Under an IEA Heat Pump Programme collaborative project, a 2.9kW propane water-to-water heat pump prototype for space heating and domestic hot water has been developed, lab tested and field trialed in a low energy house in the South of Norway. Under the same project, simulations of heat pump refrigerant cycles in Austria showed that the highest seasonal performance factor could be expected with R290 as the refrigerant.
The IEA Heat Pump Programme’s collaborative project on “Economical Heating and Cooling Systems for Low Energy Houses” has now been completed and final reports have been published. National projects in Norway and Austria explored the use of hydrocarbon refrigerant propane in heat pump systems.
Norway: design and components of the R290 prototype
The 2.9kW propane water-to-water heat pump prototype was developed at the Norwegian University of Science and Technology in co-operation with SINTEF Energy Research. The system was designed to cater for space heating (connected to a floor heating system), domestic hot water (DHW) production, or to work in a simultaneous mode by desuperheating.
The prototype contained a propane charge of 250g, and has been built to comply with safety requirements set out in standard EN 378:2008. The design incorporated:
- Indirect, closed system design for the heat pump unit with indirect closed water loops for heat rejection to the high-temperature DHW storage tank and the floor heating system
- Only soldered joints for the heat pump unit inside the cabinet, no flare couplings
- Ex-proof low-pressure and high-pressure controllers
- Gas-tight cabinet for the electrical equipment
- Installation of the heat pump unit in a gas-tight cabinet which is vented to the ambient and equipped with a leak detector – visual alarm
The system incorporated a 300 l low temperature storage tank for the preheating of DHW and the floor-heating system and a high temperature tank for the reheating of DHW. A suction gas heat exchanger was used primarily to increase the discharge gas temperature at the compressor outlet and boost the potential of the desuperheating for DHW production.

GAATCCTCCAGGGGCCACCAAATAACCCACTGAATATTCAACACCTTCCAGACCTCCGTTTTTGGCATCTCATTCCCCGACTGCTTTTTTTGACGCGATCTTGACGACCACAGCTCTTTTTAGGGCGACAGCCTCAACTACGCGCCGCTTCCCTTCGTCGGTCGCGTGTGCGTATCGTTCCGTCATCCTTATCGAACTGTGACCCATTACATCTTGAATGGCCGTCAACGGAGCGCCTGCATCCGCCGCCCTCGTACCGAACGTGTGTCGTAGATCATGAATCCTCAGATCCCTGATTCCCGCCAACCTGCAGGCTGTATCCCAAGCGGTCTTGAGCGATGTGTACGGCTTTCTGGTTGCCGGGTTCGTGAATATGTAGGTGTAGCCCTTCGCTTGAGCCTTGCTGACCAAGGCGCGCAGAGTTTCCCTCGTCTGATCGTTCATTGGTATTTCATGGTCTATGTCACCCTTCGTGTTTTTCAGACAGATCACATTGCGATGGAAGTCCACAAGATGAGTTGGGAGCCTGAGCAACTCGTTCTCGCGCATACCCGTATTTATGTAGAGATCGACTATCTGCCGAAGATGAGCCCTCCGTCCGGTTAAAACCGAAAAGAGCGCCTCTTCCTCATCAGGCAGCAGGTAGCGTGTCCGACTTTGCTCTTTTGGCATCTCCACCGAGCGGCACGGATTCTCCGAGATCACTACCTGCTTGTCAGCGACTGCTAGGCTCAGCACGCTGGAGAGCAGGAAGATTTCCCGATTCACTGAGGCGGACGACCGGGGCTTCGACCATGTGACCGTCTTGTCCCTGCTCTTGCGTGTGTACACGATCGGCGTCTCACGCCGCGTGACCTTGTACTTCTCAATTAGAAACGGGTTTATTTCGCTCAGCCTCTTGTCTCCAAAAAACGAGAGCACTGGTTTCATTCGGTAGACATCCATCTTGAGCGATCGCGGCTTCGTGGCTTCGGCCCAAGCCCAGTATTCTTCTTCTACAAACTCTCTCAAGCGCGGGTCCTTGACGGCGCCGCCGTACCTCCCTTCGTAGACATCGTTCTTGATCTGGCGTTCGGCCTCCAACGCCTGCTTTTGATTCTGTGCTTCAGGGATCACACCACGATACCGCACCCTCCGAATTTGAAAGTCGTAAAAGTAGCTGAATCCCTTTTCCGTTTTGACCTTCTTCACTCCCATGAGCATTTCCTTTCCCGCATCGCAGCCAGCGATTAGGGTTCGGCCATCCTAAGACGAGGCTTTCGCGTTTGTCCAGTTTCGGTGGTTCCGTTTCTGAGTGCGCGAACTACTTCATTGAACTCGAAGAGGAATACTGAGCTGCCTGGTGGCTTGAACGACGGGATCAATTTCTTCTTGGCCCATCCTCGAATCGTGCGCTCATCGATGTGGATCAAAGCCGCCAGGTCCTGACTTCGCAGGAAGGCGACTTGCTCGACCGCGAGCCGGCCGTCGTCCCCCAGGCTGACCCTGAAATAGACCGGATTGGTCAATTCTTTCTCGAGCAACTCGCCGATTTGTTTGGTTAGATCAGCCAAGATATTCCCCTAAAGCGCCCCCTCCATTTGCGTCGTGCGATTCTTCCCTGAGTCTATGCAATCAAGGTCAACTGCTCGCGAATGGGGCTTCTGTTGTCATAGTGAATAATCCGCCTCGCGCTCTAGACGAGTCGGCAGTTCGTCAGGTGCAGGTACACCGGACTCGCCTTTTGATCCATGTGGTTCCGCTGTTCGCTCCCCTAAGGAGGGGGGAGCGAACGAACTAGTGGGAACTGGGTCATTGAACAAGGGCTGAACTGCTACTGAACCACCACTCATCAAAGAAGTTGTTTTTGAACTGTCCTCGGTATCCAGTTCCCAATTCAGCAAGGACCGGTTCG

The main components for the integrated heat pump unit were available in the required capacity range from leading manufacturers and included:
- Compressor – Danfoss SC15CNX, single-stage, hermetic piston, 2900 rpm, 15.28 cm3
- Evaporator – SWEP brazed PHE B15-10, 0.36 m2, height/width 6.5
- Condenser – SWEP brazed PHE B15-10, 0.36 m2, height/width 6.5
- Desuperheater – SWEP brazed PHE B8-10, 0.23 m2, height/width 4.3
- Suction gas heat exchanger – SWEP brazed PHE, B5-10, 0,12 m2, height/width 2.6
- Expansion valve – Danfoss TUA R22, thermostatic with internal pressure equalisation
Norway: Laboratory testing of the R290 prototype
The prototype heat pump system was tested in the laboratory at the Norwegian University of Science and Technology (NTNU).
The calculated Carnot efficiency for the prototype ranged from about 0.30-0.40 and 0.45-0.50 when including and excluding the heat exchanger losses, respectively. Since the performance of the compressor, condenser, desuperheater and suction gas heat exchanger were in the same order of magnitude as previous values from simulations, the researchers concluded that the main reason for the relatively low COP and low Carnot efficiency was the poor performance of the evaporator and unstable superheat control for the expansion valve.
Norway: field testing the R290 prototype – significant energy savings